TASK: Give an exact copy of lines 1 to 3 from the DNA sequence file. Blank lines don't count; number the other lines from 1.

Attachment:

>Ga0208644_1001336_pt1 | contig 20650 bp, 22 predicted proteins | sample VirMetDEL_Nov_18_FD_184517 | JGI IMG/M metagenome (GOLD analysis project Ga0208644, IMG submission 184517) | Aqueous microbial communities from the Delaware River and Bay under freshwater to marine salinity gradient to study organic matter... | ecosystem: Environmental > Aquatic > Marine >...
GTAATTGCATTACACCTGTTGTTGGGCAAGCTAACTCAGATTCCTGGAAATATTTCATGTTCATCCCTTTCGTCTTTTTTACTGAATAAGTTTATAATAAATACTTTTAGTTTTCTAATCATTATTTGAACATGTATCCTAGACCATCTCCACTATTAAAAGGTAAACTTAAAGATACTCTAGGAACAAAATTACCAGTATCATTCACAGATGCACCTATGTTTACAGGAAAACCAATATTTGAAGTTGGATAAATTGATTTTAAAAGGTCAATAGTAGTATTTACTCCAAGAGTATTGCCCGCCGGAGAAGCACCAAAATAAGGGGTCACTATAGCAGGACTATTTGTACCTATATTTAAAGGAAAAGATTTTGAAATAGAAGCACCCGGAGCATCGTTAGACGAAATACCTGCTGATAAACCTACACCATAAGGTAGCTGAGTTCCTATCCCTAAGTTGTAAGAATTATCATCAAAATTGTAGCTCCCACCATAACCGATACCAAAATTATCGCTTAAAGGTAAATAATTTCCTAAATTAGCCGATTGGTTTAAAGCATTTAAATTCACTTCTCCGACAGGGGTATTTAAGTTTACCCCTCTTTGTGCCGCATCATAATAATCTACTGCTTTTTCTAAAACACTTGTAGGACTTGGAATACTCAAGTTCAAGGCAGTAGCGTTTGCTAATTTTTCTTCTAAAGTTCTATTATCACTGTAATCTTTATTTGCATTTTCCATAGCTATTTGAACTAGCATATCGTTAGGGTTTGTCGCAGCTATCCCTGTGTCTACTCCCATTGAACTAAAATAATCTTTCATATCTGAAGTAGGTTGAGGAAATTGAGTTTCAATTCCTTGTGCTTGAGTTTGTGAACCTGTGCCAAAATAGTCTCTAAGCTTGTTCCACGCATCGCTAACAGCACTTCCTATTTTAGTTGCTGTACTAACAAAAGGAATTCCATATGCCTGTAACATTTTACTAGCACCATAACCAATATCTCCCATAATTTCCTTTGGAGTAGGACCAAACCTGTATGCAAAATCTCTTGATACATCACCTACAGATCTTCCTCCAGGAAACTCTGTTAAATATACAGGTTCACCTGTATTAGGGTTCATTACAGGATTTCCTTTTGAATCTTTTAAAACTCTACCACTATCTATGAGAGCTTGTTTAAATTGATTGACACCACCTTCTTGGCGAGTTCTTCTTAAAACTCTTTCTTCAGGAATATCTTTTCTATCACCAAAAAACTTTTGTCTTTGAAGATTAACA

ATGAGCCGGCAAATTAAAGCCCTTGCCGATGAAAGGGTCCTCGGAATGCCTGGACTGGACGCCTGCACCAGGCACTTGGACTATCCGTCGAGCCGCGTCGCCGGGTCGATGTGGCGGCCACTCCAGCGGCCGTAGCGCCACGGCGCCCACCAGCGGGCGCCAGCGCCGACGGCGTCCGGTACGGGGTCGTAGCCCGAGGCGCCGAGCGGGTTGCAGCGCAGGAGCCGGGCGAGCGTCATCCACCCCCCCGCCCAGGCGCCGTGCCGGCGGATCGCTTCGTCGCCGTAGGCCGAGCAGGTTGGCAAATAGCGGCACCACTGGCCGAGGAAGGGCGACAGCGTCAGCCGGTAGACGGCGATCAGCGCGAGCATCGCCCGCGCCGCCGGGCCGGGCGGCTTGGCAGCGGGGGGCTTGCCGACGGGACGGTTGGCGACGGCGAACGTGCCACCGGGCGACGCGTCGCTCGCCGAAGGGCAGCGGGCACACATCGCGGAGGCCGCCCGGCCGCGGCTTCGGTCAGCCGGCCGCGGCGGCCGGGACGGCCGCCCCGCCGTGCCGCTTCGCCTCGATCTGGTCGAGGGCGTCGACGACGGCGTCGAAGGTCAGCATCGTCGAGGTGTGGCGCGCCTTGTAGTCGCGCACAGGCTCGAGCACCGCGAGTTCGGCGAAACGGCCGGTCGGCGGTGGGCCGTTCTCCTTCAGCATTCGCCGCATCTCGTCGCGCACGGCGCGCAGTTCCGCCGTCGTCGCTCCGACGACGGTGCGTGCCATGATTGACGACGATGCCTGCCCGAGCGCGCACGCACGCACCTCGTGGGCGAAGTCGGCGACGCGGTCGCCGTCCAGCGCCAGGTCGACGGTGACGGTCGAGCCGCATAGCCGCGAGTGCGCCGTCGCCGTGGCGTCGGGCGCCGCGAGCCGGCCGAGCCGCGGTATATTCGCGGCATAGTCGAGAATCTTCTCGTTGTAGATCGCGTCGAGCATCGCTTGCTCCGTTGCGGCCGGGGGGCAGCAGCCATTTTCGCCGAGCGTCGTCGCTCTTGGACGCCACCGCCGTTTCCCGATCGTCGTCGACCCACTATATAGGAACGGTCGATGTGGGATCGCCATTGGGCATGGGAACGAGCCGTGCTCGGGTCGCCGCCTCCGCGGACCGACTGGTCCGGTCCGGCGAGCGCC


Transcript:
>Ga0208644_1001336_pt1 | contig 20650 bp, 22 predicted proteins | sample VirMetDEL_Nov_18_FD_184517 | JGI IMG/M metagenome (GOLD analysis project Ga0208644, IMG submission 184517) | Aqueous microbial communities from the Delaware River and Bay under freshwater to marine salinity gradient to study organic matter... | ecosystem: Environmental > Aquatic > Marine >...
GTAATTGCATTACACCTGTTGTTGGGCAAGCTAACTCAGATTCCTGGAAATATTTCATGTTCATCCCTTTCGTCTTTTTTACTGAATAAGTTTATAATAAATACTTTTAGTTTTCTAATCATTATTTGAACATGTATCCTAGACCATCTCCACTATTAAAAGGTAAACTTAAAGATACTCTAGGAACAAAATTACCAGTATCATTCACAGATGCACCTATGTTTACAGGAAAACCAATATTTGAAGTTGGATAAATTGATTTTAAAAGGTCAATAGTAGTATTTACTCCAAGAGTATTGCCCGCCGGAGAAGCACCAAAATAAGGGGTCACTATAGCAGGACTATTTGTACCTATATTTAAAGGAAAAGATTTTGAAATAGAAGCACCCGGAGCATCGTTAGACGAAATACCTGCTGATAAACCTACACCATAAGGTAGCTGAGTTCCTATCCCTAAGTTGTAAGAATTATCATCAAAATTGTAGCTCCCACCATAACCGATACCAAAATTATCGCTTAAAGGTAAATAATTTCCTAAATTAGCCGATTGGTTTAAAGCATTTAAATTCACTTCTCCGACAGGGGTATTTAAGTTTACCCCTCTTTGTGCCGCATCATAATAATCTACTGCTTTTTCTAAAACACTTGTAGGACTTGGAATACTCAAGTTCAAGGCAGTAGCGTTTGCTAATTTTTCTTCTAAAGTTCTATTATCACTGTAATCTTTATTTGCATTTTCCATAGCTATTTGAACTAGCATATCGTTAGGGTTTGTCGCAGCTATCCCTGTGTCTACTCCCATTGAACTAAAATAATCTTTCATATCTGAAGTAGGTTGAGGAAATTGAGTTTCAATTCCTTGTGCTTGAGTTTGTGAACCTGTGCCAAAATAGTCTCTAAGCTTGTTCCACGCATCGCTAACAGCACTTCCTATTTTAGTTGCTGTACTAACAAAAGGAATTCCATATGCCTGTAACATTTTACTAGCACCATAACCAATATCTCCCATAATTTCCTTTGGAGTAGGACCAAACCTGTATGCAAAATCTCTTGATACATCACCTACAGATCTTCCTCCAGGAAACTCTGTTAAATATACAGGTTCACCTGTATTAGGGTTCATTACAGGATTTCCTTTTGAATCTTTTAAAACTCTACCACTATCTATGAGAGCTTGTTTAAATTGATTGACACCACCTTCTTGGCGAGTTCTTCTTAAAACTCTTTCTTCAGGAATATCTTTTCTATCACCAAAAAACTTTTGTCTTTGAAGATTAACA

ATGAGCCGGCAAATTAAAGCCCTTGCCGATGAAAGGGTCCTCGGAATGCCTGGACTGGACGCCTGCACCAGGCACTTGGACTATCCGTCGAGCCGCGTCGCCGGGTCGATGTGGCGGCCACTCCAGCGGCCGTAGCGCCACGGCGCCCACCAGCGGGCGCCAGCGCCGACGGCGTCCGGTACGGGGTCGTAGCCCGAGGCGCCGAGCGGGTTGCAGCGCAGGAGCCGGGCGAGCGTCATCCACCCCCCCGCCCAGGCGCCGTGCCGGCGGATCGCTTCGTCGCCGTAGGCCGAGCAGGTTGGCAAATAGCGGCACCACTGGCCGAGGAAGGGCGACAGCGTCAGCCGGTAGACGGCGATCAGCGCGAGCATCGCCCGCGCCGCCGGGCCGGGCGGCTTGGCAGCGGGGGGCTTGCCGACGGGACGGTTGGCGACGGCGAACGTGCCACCGGGCGACGCGTCGCTCGCCGAAGGGCAGCGGGCACACATCGCGGAGGCCGCCCGGCCGCGGCTTCGGTCAGCCGGCCGCGGCGGCCGGGACGGCCGCCCCGCCGTGCCGCTTCGCCTCGATCTGGTCGAGGGCGTCGACGACGGCGTCGAAGGTCAGCATCGTCGAGGTGTGGCGCGCCTTGTAGTCGCGCACAGGCTCGAGCACCGCGAGTTCGGCGAAACGGCCGGTCGGCGGTGGGCCGTTCTCCTTCAGCATTCGCCGCATCTCGTCGCGCACGGCGCGCAGTTCCGCCGTCGTCGCTCCGACGACGGTGCGTGCCATGATTGACGACGATGCCTGCCCGAGCGCGCACGCACGCACCTCGTGGGCGAAGTCGGCGACGCGGTCGCCGTCCAGCGCCAGGTCGACGGTGACGGTCGAGCCGCATAGCCGCGAGTGCGCCGTCGCCGTGGCGTCGGGCGCCGCGAGCCGGCCGAGCCGCGGTATATTCGCGGCATAGTCGAGAATCTTCTCGTTGTAGATCGCGTCGAGCATCGCTTGCTCCGTTGCGGCCGGGGGGCAGCAGCCATTTTCGCCGAGCGTCGTCGCTCTTGGACGCCACCGCCGTTTCCCGATCGTCGTCGACCCACTATATAGGAACGGTCGATGTGGGATCGCCATTGGGCATGGGAACGAGCCGTGCTCGGGTCGCCGCCTCCGCGGACCGACTGGTCCGGTCCGGCGAGCGCC